Never say anything bad about Harambe, the internet’s favorite gorilla. (Say whatever you want about Koko, the internet’s second favorite gorilla.) The internet will come for you if you do. So let me preface this by saying Harambe’s death was a legitimate tragedy, and it’s still sad that he died the way he did.
With that out of the way, can we all agree that Harambe memes have crossed the line?
For the uninitiated, Harambe memes usually deal with an over-the-top love for the deceased gorilla. At the time of Harambe’s death, a lot of people came out of the woodwork to blame the parents, the zoo, and even the kid who got trapped in Harambe’s enclosure for his passing. The memes that arose later often satirize how much people valued the life of a gorilla above the life of a human child. In a bizarre blend of the sincere and the sarcastic, it’s sometimes impossible to tell if the meme poster truly worships Harambe or if they’re mocking those who do.
Surprisingly, according to Google, the meme has exploded in popularity as a search term in August. Usually, memes have a short shelf-life: they pop up, they enjoy a moment in the sun, and then they fade away. The Harambe meme should have disappeared by July. Instead, it’s only grown more popular — and, now that everyone’s on board the Harambe meme train, it’s gotten out of hand.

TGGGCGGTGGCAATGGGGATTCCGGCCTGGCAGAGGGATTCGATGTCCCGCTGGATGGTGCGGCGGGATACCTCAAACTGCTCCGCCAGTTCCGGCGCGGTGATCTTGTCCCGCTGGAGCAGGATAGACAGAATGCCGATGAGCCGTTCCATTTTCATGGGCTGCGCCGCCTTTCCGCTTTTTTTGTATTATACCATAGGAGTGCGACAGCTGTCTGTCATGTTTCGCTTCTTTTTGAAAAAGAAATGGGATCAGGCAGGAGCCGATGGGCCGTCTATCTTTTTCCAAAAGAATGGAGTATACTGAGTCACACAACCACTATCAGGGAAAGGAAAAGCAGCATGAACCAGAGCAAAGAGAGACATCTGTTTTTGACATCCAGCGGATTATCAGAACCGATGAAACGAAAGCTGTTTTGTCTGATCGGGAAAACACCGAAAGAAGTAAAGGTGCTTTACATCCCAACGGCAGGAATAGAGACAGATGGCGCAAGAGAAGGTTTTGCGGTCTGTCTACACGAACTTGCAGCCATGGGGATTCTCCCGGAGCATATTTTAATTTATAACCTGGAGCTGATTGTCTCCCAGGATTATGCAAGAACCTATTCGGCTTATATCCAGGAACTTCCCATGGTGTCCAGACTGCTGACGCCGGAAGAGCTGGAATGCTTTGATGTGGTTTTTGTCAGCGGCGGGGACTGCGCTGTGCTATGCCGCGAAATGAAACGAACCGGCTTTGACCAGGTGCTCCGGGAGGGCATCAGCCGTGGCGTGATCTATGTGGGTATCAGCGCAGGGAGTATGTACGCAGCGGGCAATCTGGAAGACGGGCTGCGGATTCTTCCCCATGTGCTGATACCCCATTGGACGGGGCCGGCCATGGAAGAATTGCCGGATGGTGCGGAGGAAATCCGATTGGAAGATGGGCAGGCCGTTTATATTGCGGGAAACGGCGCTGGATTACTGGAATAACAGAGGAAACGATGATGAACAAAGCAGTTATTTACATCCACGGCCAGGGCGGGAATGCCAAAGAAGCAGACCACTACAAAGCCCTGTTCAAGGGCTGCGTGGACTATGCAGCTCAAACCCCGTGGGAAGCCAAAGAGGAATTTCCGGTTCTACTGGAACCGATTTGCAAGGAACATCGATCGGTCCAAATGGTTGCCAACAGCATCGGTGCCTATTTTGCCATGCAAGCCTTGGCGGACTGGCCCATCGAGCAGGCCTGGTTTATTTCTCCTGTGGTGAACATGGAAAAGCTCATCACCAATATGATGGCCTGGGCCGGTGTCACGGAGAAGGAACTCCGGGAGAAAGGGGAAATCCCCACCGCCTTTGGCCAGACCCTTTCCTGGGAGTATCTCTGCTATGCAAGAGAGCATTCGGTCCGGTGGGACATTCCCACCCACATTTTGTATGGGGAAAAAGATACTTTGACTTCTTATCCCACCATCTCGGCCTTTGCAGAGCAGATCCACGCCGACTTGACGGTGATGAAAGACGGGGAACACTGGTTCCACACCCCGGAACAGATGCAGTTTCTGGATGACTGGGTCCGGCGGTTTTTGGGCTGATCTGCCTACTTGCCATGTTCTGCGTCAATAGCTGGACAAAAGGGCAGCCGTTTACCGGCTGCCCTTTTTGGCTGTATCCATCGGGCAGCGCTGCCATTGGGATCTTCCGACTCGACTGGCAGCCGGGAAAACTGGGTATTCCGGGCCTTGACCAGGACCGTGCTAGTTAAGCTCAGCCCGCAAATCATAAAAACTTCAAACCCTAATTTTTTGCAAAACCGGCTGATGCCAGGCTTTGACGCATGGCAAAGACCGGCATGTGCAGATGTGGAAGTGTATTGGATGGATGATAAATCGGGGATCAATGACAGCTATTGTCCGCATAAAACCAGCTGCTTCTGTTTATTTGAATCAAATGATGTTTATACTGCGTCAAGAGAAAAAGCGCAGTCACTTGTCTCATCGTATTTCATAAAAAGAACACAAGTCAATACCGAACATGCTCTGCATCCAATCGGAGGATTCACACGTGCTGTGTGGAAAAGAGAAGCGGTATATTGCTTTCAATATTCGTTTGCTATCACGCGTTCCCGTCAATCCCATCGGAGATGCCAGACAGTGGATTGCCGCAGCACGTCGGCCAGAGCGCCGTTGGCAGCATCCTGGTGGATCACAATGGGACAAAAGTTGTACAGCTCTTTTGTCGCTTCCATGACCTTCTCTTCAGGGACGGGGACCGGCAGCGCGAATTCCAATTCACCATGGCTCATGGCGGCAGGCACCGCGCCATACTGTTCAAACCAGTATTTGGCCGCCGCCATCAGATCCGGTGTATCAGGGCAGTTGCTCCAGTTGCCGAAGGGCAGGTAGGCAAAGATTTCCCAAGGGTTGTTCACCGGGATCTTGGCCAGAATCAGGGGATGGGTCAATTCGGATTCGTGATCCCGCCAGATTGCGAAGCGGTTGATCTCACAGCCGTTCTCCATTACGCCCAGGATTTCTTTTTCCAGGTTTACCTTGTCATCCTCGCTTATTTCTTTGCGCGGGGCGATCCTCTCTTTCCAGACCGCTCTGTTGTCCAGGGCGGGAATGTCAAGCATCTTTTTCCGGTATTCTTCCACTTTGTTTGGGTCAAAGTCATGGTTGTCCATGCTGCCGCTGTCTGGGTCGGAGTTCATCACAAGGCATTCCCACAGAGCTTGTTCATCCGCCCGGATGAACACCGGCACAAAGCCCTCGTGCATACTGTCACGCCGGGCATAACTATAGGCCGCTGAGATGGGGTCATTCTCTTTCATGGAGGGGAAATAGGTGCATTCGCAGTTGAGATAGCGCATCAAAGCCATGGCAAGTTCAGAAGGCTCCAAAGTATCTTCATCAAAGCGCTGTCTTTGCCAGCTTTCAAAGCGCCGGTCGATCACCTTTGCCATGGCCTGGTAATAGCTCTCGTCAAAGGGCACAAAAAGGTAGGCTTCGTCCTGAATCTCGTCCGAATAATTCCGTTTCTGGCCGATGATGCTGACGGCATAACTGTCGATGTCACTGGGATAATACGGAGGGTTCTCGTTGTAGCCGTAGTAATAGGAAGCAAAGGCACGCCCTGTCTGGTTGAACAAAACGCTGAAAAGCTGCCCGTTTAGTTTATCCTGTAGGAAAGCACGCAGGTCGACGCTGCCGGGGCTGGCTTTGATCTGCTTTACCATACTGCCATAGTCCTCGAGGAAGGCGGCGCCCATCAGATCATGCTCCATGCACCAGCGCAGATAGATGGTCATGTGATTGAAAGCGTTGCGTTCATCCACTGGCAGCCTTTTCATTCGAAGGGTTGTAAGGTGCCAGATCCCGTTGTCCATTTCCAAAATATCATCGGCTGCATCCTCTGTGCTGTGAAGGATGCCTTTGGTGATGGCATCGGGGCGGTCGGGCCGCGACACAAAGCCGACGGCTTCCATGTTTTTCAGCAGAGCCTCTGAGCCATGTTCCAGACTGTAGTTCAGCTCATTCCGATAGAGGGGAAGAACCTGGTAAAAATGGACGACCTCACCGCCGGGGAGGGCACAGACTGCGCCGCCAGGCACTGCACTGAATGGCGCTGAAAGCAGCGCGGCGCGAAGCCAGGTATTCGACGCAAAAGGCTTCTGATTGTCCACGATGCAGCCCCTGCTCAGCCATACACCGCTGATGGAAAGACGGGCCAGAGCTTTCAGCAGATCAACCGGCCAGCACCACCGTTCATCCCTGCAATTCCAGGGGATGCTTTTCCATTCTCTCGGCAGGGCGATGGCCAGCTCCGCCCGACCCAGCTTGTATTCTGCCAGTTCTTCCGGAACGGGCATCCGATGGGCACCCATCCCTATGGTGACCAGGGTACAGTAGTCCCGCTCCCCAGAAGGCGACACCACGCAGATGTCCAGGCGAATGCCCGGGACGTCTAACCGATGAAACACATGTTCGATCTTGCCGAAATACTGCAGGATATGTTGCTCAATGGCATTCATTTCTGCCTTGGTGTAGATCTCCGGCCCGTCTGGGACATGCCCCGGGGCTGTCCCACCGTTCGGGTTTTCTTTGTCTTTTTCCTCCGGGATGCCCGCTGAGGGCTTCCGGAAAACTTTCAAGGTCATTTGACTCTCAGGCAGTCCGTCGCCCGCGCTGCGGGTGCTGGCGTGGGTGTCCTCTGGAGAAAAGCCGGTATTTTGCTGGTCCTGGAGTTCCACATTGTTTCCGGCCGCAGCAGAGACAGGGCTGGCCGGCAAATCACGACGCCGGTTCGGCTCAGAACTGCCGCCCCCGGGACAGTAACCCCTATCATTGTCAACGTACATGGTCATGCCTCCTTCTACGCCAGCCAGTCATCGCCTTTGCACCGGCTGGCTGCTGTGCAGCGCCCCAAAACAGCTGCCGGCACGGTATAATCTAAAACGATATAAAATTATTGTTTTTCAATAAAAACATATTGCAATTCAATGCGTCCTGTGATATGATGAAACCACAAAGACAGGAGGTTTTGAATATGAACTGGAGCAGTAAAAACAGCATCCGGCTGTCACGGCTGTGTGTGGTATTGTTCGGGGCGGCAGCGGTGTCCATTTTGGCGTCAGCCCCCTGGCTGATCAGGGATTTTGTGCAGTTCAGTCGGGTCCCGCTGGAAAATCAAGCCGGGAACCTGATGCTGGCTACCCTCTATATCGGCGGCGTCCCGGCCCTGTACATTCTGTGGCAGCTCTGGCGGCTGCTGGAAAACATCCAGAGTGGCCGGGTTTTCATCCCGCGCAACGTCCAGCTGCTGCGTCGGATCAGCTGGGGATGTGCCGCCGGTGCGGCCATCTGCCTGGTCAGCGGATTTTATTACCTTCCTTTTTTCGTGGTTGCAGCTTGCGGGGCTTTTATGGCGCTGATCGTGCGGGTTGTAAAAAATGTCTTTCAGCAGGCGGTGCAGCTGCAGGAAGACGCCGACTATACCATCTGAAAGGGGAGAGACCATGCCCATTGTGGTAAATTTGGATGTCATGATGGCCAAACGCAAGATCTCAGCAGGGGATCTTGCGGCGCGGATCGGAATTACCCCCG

“We are not amused by the memes, petitions, and signs about Harambe… Our zoo family is still healing, and the constant mention of Harambe makes moving forward more difficult for us. We are honoring Harambe by redoubling our gorilla conservation efforts and encouraging others to join us.”
Of course, this made everything worse. The zoo got so much harassment after this statement came out that they deleted their social media accounts. Thousands of Twitter users went on to tweet some variant of the following:
What really took it too far, though, was the Harambe suicide meme. As reported by BuzzFeed’s Brad Esposito, a number of “joke” Facebook events popped up with names like “Jump for Harambe,” “Jump off the Harbour Bridge for Harambe,” and “Jump off Telstra tower for harambe” (sic).
I get what the joke is supposed to be: people love Harambe so much that they’re literally driven to suicide by his death. But — and I hope I can say this without getting called an overly-sensitive SJW — suicide is absolutely not funny.
What makes it even worse is that these are all locations well-known as suicide spots in Australia, where the story was reported. I doubt that anyone will be driven to actually end their lives because of an internet joke, but making light of the real-life deaths of real-life people is not okay.
So, enjoy your Harambe memes while they last. Feel free to tweet #dicksoutforharambe whenever the mood strikes you. But maybe don’t joke about suicide or hack someone’s Twitter? Can we agree on that?
What do you think? Has the Harambe meme gone too far? Let us know in the comments below or @WhatsTrending on Twitter!
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